During the ArtTable Blog This! panel at X-Initiative, Paddy Johnson, Kelly Shindler, Barry Hoggard, William Powhida, and Ed Winkleman held forth on basic blog culture and strategy to a standing-room-only crowd that included plenty of art blogging luminaries as well as New York magazine critic Jerry Saltz. This morning on Facebook, Saltz declared to his 4500 followers that online criticism is the way of the future.
“Good bloggers put it out there, write with a distinctive point of view, in a readable voice, in clear language, with energy, surprise, and a willingness to be wrong or embarrassed in public.” Saltz writes. “Like ARTISTS! Moralism has no place in criticism. Moralism has no place in blogs. Moralism is the voice of the Father, of authority. A blog is made-up as one goes along, is by force fly-by-night, a way to be part of the crowd, not ABOVE or BETTER THAN the crowd.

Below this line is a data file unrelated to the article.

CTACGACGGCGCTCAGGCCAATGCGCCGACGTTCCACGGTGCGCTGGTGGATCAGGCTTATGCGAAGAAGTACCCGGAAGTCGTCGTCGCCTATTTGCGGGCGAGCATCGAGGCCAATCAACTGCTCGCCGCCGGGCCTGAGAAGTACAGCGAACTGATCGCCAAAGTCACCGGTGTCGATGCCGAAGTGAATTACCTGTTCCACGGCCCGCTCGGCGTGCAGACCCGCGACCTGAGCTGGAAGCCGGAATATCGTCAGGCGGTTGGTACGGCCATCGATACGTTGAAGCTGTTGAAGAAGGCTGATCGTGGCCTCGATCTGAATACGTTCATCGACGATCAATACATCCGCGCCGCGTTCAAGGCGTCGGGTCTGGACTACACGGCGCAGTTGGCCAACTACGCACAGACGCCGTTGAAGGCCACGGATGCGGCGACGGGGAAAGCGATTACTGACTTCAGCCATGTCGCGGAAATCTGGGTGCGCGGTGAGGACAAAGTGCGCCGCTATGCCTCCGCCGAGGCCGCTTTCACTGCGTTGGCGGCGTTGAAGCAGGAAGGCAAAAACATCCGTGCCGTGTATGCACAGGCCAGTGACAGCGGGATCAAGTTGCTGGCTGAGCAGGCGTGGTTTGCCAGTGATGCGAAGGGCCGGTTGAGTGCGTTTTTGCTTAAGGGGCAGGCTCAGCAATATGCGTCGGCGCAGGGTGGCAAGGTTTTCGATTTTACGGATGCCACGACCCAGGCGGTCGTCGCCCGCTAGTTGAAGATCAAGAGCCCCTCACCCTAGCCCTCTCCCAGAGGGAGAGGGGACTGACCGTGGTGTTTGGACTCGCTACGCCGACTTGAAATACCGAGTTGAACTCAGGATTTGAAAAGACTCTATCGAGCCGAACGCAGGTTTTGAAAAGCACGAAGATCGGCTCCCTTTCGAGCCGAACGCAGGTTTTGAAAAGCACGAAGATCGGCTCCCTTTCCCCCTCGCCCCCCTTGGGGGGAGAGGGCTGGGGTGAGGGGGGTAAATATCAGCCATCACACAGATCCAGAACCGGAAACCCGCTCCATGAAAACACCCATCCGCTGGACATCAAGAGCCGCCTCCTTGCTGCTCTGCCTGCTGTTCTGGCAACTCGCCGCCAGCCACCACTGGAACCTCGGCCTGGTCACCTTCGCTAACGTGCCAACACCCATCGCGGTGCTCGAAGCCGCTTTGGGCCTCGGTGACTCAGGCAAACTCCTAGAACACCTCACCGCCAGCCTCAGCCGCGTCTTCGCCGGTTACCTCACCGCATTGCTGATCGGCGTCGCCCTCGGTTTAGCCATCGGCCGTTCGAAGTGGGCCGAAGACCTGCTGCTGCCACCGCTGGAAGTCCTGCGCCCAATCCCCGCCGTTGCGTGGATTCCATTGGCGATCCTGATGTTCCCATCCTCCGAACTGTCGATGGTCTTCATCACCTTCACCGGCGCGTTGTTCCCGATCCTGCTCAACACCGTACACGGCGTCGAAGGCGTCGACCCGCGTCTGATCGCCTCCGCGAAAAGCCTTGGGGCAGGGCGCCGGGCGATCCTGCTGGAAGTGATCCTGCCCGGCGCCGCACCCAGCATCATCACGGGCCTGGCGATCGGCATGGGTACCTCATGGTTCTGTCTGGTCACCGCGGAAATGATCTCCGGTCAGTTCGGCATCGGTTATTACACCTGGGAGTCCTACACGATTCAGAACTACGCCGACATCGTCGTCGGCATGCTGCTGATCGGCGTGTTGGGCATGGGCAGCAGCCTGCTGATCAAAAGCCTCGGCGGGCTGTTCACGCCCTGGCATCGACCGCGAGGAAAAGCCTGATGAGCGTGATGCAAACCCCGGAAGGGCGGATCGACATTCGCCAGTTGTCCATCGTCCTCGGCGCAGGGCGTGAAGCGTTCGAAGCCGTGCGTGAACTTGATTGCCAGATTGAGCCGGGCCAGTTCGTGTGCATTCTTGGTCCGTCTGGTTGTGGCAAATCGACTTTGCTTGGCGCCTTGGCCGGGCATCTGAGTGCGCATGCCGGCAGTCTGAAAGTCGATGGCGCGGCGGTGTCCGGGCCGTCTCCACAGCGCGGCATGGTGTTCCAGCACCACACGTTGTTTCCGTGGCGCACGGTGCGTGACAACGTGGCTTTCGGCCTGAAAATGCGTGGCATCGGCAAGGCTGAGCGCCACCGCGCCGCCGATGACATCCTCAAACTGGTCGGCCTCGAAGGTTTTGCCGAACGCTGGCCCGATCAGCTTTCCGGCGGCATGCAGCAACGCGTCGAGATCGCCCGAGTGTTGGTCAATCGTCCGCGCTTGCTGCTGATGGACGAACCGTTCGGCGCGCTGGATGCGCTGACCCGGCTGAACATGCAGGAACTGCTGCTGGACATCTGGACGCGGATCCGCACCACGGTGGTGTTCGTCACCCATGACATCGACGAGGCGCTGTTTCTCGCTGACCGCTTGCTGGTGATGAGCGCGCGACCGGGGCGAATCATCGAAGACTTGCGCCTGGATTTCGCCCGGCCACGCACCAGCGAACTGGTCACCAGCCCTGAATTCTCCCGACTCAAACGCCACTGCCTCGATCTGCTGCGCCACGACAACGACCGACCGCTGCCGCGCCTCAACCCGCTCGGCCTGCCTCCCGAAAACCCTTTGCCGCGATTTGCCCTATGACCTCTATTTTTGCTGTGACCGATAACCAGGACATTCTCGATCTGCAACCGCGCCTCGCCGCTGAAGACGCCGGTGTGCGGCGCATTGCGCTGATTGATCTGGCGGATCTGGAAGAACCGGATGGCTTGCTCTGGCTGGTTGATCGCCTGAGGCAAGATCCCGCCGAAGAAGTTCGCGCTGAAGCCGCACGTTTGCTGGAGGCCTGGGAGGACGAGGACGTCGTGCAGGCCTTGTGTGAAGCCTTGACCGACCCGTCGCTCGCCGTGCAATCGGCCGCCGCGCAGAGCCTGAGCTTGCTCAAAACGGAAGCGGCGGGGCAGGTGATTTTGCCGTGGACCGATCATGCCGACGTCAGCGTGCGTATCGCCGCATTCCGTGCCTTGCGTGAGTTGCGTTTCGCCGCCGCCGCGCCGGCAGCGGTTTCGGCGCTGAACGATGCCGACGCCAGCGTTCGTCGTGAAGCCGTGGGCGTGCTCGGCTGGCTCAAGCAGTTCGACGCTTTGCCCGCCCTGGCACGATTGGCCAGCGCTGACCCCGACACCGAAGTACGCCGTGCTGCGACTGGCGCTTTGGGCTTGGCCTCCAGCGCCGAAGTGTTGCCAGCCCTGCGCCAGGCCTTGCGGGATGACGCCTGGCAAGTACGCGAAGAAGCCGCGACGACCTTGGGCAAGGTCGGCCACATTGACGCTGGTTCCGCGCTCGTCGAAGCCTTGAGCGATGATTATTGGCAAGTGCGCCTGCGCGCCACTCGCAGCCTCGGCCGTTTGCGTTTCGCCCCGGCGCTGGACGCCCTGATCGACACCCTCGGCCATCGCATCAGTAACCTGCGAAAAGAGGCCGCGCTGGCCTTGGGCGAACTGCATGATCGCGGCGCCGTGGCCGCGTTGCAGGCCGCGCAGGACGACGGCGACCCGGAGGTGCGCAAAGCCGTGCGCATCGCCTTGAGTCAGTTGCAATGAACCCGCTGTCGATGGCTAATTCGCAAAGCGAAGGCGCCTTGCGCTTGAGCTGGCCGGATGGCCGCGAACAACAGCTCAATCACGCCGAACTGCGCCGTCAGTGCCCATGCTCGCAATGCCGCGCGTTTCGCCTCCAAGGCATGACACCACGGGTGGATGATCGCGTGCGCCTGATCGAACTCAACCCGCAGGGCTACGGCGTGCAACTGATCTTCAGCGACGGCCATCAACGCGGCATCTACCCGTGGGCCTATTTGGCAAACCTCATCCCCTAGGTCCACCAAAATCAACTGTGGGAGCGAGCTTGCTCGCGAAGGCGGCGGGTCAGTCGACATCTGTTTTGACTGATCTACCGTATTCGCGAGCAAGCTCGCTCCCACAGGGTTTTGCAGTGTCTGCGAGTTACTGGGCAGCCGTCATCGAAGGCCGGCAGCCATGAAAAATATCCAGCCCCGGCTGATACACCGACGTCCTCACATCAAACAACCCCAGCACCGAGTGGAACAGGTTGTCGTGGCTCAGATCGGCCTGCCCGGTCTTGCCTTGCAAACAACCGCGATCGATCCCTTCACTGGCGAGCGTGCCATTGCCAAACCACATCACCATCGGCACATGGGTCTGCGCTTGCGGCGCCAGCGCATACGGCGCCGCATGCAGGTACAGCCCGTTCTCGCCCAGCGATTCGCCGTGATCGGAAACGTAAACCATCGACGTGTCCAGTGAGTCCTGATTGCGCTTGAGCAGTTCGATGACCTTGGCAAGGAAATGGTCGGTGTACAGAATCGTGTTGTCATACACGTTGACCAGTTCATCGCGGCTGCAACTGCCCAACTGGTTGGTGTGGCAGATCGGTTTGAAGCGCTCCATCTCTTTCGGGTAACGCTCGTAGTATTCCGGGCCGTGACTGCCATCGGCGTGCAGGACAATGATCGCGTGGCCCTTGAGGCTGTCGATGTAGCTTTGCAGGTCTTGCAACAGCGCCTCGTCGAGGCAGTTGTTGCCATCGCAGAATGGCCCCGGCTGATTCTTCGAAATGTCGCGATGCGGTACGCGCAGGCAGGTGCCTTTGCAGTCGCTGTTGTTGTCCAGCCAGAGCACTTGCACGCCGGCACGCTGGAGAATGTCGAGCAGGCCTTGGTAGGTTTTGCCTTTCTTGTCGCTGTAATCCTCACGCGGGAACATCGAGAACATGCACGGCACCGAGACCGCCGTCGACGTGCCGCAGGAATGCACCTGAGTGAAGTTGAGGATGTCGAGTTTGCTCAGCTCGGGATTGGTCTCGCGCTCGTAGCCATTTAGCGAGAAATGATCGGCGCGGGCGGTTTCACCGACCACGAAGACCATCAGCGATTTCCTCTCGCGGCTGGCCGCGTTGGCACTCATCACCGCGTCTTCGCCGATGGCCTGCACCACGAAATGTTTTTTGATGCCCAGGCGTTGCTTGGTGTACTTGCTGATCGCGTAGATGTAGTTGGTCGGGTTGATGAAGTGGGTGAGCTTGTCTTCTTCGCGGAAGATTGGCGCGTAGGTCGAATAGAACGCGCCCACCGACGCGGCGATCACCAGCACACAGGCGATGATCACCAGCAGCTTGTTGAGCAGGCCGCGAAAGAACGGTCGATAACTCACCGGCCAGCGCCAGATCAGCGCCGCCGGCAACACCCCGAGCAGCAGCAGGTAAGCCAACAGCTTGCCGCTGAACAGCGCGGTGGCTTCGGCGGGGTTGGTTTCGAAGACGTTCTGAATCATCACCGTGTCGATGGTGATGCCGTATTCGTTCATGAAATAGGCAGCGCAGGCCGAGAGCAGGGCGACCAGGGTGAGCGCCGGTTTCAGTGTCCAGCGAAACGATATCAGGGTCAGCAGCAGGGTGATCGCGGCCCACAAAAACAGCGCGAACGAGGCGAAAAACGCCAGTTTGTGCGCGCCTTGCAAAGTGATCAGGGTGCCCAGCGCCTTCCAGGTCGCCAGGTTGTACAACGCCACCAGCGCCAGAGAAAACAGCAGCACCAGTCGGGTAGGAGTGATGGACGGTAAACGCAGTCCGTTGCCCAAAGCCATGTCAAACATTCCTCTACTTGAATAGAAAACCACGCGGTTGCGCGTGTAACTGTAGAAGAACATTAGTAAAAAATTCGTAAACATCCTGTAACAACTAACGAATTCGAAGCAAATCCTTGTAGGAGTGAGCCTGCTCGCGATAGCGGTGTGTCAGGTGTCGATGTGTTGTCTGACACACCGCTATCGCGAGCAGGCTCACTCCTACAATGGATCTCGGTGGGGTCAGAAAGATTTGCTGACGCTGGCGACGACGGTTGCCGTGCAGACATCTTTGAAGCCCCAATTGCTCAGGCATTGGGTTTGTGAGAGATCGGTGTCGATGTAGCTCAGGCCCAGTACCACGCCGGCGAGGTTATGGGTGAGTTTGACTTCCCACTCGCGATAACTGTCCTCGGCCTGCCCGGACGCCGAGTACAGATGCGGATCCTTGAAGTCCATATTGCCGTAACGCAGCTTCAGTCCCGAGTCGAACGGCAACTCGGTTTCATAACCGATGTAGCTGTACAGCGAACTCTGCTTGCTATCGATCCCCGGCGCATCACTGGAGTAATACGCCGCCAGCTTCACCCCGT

“Me? I see them or this [his Facebook wall] as a new Cedar Bar.
“Anyone can come into the new bar and participate. Pecking orders break down; authority peters out; things get said; ideas are tried out and shot down. One day you’ve nailed it; the next day you’re clueless. Just like in your own work. At 4:06AM you are certain that everything that you’re making must be torn apart. By 4:13AM you are madly inventing … See Morea new way to do this. It goes on every night of your working life. Blogs seem to have this in something like real time. Darkness and changes of weather and mood are built into their DNA.”
I agree with Saltz but would go a step further to say that the most obsessive bloggers aren’t LIKE artists, we ARE artists. Our medium is blogging, and the blogs we create are site-specific projects. The blogosphere is undeniably a gathering place akin to the Cedar Bar, but more importantly, like other art practices, the process of maintaining a blog provides a distinctive form of existential clarity. And, as Saltz says, anyone can watch the process unfold, in real time.